Ansible 2.0: The Docker connection driver

Tue 13 October 2015 by Lars Kellogg-Stedman Tags ansible docker ansible_20_series

As the release of Ansible 2.0 draws closer, I'd like to take a look at some of the new features that are coming down the pipe. In this post, we'll look at the docker connection driver.

A "connection driver" is the mechanism by which Ansible connects to your target hosts. These days it uses ssh by default (which relies on the OpenSSH command line client for connectivity), and it also offers the Paramiko library as an alternative ssh implementation (this was in fact the default driver in earlier versions of Ansible). Alternative drivers offered by recent versions of ansible included the winrm driver, for accessing Windows hosts, the fireball driver, a (deprecated) driver that used 0mq for communication, and jail, a driver for connecting to FreeBSD jails.

Ansible 2.0 will offer a docker connection driver, which can be used to connect to Docker containers via the docker exec command. Assuming you have a running container named target, you can run an ad-hoc command like this:

$ ansible all -i target, -c docker -m command -a 'uptime'
target | SUCCESS | rc=0 >>
 03:54:21 up 7 days, 15:00,  0 users,  load average: 0.81, 0.60, 0.46

You can specify the connection driver as part of a play in your playbook:

- hosts: target
  connection: docker
  tasks:
    - package:
        name: git
        state: latest

Or as a variable in your inventory. Here's an example that has both a docker container and an ssh-accessible host:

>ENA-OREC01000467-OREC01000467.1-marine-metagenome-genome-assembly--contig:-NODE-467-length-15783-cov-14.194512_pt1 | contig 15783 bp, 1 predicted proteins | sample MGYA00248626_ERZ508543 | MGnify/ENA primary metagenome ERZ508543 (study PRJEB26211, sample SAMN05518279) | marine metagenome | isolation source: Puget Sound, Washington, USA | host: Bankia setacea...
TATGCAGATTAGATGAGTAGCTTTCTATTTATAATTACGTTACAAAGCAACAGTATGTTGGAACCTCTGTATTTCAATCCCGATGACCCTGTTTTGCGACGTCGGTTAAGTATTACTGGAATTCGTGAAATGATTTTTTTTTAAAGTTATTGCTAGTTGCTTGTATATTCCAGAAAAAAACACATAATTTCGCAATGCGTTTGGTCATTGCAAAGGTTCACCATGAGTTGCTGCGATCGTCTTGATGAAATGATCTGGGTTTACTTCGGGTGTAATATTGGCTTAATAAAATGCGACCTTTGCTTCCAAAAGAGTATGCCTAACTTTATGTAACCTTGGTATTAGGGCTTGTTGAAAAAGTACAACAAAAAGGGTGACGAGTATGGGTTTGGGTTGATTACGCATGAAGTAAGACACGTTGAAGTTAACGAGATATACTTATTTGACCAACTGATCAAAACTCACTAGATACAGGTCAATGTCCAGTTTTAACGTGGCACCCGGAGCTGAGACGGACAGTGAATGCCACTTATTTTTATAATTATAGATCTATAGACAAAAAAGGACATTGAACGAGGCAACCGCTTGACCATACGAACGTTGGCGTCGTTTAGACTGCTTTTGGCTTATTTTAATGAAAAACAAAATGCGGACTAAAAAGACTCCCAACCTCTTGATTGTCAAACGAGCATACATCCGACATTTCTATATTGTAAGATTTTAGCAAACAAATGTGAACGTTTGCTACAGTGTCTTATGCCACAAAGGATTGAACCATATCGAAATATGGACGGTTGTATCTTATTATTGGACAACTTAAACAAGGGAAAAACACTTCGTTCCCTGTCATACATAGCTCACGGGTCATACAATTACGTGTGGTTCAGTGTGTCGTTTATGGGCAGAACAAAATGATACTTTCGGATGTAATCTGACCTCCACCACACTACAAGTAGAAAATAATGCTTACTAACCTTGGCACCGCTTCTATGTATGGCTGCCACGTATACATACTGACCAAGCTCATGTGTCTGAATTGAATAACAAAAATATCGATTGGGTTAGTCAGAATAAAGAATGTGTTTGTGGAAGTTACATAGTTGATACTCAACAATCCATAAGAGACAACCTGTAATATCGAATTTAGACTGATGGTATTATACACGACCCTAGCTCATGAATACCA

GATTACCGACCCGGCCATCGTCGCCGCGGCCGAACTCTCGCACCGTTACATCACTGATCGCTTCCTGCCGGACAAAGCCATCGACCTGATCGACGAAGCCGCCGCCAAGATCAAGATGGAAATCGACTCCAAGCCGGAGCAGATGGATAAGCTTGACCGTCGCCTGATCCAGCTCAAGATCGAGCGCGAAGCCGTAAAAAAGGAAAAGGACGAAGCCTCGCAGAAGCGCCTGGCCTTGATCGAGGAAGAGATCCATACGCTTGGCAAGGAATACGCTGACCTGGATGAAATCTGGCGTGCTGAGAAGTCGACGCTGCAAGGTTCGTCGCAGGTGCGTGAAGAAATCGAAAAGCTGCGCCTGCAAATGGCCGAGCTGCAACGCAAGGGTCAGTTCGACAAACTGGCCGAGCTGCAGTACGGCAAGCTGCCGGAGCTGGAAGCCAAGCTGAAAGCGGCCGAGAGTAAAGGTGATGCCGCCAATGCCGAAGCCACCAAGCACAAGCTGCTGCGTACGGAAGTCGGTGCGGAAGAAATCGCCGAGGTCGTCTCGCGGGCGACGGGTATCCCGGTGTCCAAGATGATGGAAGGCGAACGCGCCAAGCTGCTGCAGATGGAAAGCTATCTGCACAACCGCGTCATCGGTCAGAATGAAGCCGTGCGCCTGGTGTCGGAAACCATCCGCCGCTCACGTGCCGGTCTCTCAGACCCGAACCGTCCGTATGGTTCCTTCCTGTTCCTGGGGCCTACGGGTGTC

target ansible_connection=docker
server ansible_host=192.168.1.20 ansible_user=root

Given the following playbook:

- hosts: all
  tasks:
    - ping:

If we run it like this, assuming the above inventory is in the file inventory:

$ ansible-playbook -i inventory playbook.yml

The output will look something like:

TASK [ping] ********************************************************************
<192.168.1.20> ESTABLISH SSH CONNECTION FOR USER: root
<192.168.1.20> SSH: EXEC ssh -C -q -o ControlMaster=auto -o ControlPersist=60s ... 192.168.1.20 ...
<192.168.1.20> PUT /tmp/tmpbtrmo5 TO /root/.ansible/tmp/ansible-tmp-1444795190.49-64658551273604/ping
<192.168.1.20> SSH: EXEC sftp -b - -C -o ControlMaster=auto -o ControlPersist=60s ... 192.168.1.20 ...
ESTABLISH DOCKER CONNECTION FOR USER: lars
<target> EXEC ['/usr/bin/docker', 'exec', '-i', u'target', '/bin/sh', '-c', ...
<target> PUT /tmp/tmpNmcPTf TO /root/.ansible/tmp/ansible-tmp-1444795190.53-251446545325875/ping
<192.168.1.20> ESTABLISH SSH CONNECTION FOR USER: root
<192.168.1.20> SSH: EXEC ssh -C -q -o ControlMaster=auto -o ControlPersist=60s ... 192.168.1.20 ...
ok: [server -> localhost] => {"changed": false, "ping": "pong"}
<target> EXEC ['/usr/bin/docker', 'exec', '-i', u'target', '/bin/sh', '-c', ...
ok: [target -> localhost] => {"changed": false, "ping": "pong"}

PLAY RECAP *********************************************************************
server                     : ok=2    changed=0    unreachable=0    failed=0   
target                     : ok=2    changed=0    unreachable=0    failed=0

Now you have a unified mechanism for managing configuration changes in traditional hosts as well as in Docker containers.


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